Here we use the fact that low-rank matrices can be viewed as embedded Riemann manifolds in a Euclidean space and describe a procedure to learn such models in  O((m+n)k) linear time. Our approach, Loreta, is based on *retractions*.These are operations that map a point onto the low-rank manifold as accurately as projections, and we show how to compute a special retraction in linear time when the gradients are of rank 1. We find that Loreta learns similarity of text documents through a ranking loss much more accurately than full rank models using the same memory footprint. Loreta also outperformed other methods using thesame memory when tested in a large scale image annotation task.

Suggesting Friends Using the Implicit Social Graph
Sigalit Bar, Google

Users of online communication tools implicitly cluster contacts, by virtue of their interactions with them, forming implicit groups. In this talk we describe the implicit social graph formed by these interactions, which is distinct from explicit social graphs in which users explicitly add other individuals as their "friends".
We introduce an interaction-based metric for estimating a user's affinity to his contacts and groups. We then describe a novel friend suggestion algorithm that uses a user's implicit social graph to generate a friend group, given a small seed set of contacts which the user has already labeled as friends.
We show experimental results that demonstrate the importance of both implicit group relationships and interaction-based affinity ranking in suggesting friends. Finally, we discuss two applications of the Friend Suggest algorithm that have been released as Gmail Labs features.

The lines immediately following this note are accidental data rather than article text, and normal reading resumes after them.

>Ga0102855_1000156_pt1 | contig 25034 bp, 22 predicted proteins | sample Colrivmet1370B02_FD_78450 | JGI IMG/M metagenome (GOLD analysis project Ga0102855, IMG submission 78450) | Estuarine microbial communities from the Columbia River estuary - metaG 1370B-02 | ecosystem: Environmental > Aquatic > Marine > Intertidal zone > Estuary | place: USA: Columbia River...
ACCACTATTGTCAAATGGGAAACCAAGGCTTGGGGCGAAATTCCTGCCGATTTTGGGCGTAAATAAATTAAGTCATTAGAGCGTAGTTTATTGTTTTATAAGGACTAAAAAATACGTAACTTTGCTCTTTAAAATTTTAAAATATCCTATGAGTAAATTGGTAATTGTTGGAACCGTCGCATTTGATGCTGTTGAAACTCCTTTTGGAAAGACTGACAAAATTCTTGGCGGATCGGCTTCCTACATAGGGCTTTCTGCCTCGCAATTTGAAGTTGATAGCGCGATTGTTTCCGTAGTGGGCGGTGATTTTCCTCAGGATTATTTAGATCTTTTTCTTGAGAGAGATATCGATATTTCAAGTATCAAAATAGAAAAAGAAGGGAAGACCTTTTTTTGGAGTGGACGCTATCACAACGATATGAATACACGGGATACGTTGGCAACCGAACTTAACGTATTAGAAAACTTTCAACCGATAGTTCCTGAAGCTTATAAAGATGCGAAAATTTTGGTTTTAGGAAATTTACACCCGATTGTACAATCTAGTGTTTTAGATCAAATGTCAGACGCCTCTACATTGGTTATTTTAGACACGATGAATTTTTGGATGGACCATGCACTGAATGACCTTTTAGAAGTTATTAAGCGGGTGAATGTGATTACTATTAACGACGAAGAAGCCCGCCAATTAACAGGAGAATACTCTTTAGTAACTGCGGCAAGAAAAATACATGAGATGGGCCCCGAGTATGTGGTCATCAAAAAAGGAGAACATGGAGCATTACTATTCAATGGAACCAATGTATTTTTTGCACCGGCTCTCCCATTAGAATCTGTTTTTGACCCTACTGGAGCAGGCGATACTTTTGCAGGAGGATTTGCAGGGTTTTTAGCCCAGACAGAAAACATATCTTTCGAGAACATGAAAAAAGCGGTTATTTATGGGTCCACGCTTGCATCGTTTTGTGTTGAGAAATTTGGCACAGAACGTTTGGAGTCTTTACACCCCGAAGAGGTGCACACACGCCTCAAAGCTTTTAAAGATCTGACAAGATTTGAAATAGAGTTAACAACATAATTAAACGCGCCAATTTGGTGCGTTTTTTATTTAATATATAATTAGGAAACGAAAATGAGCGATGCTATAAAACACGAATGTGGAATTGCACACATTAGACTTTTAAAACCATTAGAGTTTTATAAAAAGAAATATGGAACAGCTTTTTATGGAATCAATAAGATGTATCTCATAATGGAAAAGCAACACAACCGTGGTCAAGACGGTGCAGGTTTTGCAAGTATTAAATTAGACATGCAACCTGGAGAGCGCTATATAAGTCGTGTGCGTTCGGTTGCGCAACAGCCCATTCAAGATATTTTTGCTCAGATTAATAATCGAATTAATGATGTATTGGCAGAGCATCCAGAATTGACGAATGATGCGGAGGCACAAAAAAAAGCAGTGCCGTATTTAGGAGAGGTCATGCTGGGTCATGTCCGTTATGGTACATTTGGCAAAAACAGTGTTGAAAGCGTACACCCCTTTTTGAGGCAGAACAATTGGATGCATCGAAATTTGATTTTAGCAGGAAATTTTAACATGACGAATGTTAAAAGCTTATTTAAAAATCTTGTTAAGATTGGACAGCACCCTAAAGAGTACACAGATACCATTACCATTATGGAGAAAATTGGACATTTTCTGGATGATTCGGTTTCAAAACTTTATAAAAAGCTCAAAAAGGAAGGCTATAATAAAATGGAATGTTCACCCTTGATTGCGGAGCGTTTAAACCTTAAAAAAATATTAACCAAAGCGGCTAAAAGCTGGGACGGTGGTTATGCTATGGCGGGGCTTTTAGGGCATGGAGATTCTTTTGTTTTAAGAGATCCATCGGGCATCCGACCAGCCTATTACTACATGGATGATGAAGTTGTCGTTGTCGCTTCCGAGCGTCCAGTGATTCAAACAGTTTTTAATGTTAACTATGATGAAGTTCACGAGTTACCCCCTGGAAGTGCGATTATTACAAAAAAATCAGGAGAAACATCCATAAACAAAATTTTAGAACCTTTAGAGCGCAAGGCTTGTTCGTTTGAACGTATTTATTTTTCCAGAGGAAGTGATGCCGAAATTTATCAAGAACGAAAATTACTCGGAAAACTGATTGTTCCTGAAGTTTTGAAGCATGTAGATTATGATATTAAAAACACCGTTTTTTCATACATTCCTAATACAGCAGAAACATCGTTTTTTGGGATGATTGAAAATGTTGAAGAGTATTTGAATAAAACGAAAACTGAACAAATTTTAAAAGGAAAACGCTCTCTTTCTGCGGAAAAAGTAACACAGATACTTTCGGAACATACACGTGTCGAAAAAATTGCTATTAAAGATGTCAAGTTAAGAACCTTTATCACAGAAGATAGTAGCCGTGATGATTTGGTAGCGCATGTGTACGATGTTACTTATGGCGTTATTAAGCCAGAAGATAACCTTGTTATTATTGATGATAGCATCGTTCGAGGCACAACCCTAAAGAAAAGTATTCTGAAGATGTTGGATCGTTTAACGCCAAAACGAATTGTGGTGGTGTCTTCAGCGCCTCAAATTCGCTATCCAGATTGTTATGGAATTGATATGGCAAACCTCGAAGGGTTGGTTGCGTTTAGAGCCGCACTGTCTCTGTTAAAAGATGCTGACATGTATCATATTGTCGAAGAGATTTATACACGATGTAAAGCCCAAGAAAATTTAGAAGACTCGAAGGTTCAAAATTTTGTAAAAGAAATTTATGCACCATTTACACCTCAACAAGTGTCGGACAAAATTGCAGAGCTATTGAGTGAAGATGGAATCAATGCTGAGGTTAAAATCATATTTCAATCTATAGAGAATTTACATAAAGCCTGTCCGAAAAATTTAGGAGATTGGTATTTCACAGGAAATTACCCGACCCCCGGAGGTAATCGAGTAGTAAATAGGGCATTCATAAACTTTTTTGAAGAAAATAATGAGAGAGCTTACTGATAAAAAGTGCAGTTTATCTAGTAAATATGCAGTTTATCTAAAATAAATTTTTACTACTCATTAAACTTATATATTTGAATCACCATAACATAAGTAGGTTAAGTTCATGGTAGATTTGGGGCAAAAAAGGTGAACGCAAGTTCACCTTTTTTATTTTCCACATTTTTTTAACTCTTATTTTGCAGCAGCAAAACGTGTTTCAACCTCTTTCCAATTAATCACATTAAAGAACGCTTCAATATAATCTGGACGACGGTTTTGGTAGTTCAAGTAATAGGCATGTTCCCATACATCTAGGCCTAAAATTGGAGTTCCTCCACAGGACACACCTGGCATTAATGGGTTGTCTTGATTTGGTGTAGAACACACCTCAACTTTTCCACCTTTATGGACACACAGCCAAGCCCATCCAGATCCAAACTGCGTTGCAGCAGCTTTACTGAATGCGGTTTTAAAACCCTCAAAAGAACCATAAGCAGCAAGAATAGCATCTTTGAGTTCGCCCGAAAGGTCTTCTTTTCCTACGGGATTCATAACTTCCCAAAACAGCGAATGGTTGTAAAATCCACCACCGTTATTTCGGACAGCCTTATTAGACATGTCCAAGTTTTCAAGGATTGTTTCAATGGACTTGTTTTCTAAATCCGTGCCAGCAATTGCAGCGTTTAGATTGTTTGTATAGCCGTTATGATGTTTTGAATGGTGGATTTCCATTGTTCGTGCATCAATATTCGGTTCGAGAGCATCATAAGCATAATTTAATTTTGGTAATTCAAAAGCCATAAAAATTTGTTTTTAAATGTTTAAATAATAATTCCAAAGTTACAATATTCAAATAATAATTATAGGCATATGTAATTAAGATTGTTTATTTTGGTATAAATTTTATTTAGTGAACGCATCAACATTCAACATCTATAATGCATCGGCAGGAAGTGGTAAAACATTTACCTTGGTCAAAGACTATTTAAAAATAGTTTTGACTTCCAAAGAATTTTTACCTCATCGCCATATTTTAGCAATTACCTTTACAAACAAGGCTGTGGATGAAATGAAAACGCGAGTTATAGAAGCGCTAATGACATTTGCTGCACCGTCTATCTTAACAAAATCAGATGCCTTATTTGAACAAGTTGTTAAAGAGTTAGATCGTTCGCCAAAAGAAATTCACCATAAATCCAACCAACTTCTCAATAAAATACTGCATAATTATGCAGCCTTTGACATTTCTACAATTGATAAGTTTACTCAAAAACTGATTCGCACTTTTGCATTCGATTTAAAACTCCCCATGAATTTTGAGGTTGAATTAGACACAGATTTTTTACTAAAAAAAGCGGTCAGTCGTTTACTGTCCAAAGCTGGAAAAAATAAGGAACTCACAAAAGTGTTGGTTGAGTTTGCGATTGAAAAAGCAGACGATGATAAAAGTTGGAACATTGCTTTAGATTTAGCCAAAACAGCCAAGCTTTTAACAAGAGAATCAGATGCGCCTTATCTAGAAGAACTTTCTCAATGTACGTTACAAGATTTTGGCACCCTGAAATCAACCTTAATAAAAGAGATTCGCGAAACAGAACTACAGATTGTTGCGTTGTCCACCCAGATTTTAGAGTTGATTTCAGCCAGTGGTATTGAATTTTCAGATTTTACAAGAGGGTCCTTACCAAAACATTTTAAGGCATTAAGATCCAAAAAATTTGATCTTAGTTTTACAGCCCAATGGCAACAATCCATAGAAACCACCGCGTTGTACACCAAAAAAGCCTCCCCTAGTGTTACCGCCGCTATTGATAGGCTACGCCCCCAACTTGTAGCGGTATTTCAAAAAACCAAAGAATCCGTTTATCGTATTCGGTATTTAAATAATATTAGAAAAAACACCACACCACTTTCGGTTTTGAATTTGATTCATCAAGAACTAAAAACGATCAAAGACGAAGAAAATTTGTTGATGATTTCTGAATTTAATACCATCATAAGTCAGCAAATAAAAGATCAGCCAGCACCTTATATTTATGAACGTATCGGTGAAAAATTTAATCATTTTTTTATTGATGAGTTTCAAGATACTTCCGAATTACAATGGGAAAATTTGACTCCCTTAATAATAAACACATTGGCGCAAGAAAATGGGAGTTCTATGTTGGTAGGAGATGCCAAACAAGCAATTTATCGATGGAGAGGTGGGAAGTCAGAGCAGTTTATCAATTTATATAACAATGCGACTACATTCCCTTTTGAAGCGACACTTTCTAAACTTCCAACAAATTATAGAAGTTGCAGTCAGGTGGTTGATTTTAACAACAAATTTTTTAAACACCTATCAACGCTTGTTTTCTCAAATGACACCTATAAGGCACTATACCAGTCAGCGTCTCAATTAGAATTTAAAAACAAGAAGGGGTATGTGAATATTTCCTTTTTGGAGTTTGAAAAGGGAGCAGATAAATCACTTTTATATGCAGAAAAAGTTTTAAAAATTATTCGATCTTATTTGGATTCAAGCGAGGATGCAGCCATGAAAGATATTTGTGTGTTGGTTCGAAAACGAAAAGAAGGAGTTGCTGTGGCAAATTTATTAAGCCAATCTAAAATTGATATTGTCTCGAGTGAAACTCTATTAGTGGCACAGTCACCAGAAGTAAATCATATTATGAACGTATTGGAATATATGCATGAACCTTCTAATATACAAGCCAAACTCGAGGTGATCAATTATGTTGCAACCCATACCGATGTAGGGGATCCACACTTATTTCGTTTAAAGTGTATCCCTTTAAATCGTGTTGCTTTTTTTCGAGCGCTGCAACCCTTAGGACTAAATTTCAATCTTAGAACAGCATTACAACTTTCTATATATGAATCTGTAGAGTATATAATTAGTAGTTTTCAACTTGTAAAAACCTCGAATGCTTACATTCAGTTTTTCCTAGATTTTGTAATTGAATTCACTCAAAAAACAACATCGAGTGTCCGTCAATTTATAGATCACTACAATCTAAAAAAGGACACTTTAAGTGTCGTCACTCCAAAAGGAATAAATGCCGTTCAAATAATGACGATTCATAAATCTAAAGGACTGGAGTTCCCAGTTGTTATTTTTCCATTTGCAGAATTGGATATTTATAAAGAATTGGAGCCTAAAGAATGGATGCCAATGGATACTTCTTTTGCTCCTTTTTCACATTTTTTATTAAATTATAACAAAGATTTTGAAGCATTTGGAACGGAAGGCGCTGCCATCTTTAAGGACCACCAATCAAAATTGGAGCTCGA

What Else Can We Do with More Data
Shai Shalev-Shwartz, The Hebrew University of Jerusalem

In some applications, data is plentiful. By now, we have a rather clear understanding of how more data can be used to improve the accuracy of learning algorithms. In the talk I'll show how more data can be beneficiary for other purposes. In particular, I'll present algorithms that can leverage large data sets to reduce the required training runtime, prediction runtime, and algorithms that can use the multitude of examples to compensate for lack of full information on each individual example.

Automatically Tagging Email by Leveraging Other Users' Folders
Yehuda Koren, Yahoo!

Most email applications devote a significant part of their real estate to organization mechanisms such as folders. Yet, we verified on the Yahoo! Mail service that 70% of email users have never defined a single folder. This implies that one of the most well known email features is underexploited. We propose here to revive the feature by providing a method for generating a lighter form of folders, or tags, benefiting even the most passive users. The method automatically associates, whenever possible, an appropriate semantic tag with a given email. This gives rise to an alternate mechanism for organizing and searching email.

We advocate a novel modeling approach that exploits the overall population of users, thereby learning from the wisdom-of-crowds how to categorize messages. Given our massive user base, it is enough to learn from a minority of the users who label certain messages in order to label that kind of messages for the general population. We design a novel cascade classification approach, which copes with the severe scalability and accuracy constraints we are facing. Significant efficiency gains are achieved by working within a low dimensional latent space, and by using a novel hierarchical classifier. Precision level is controlled by separating the task into a two-phase classification process.

We performed an extensive empirical study covering three different time periods, over 100 million messages, and thousands of candidate tags per message. The results are encouraging and compare favorably with alternative approaches. Our method successfully tags 72% of incoming email traffic. Performance-wise, the computational overhead, even on surge large traffic, is sufficiently low for our approach to be applicable in production on any large Web mail service.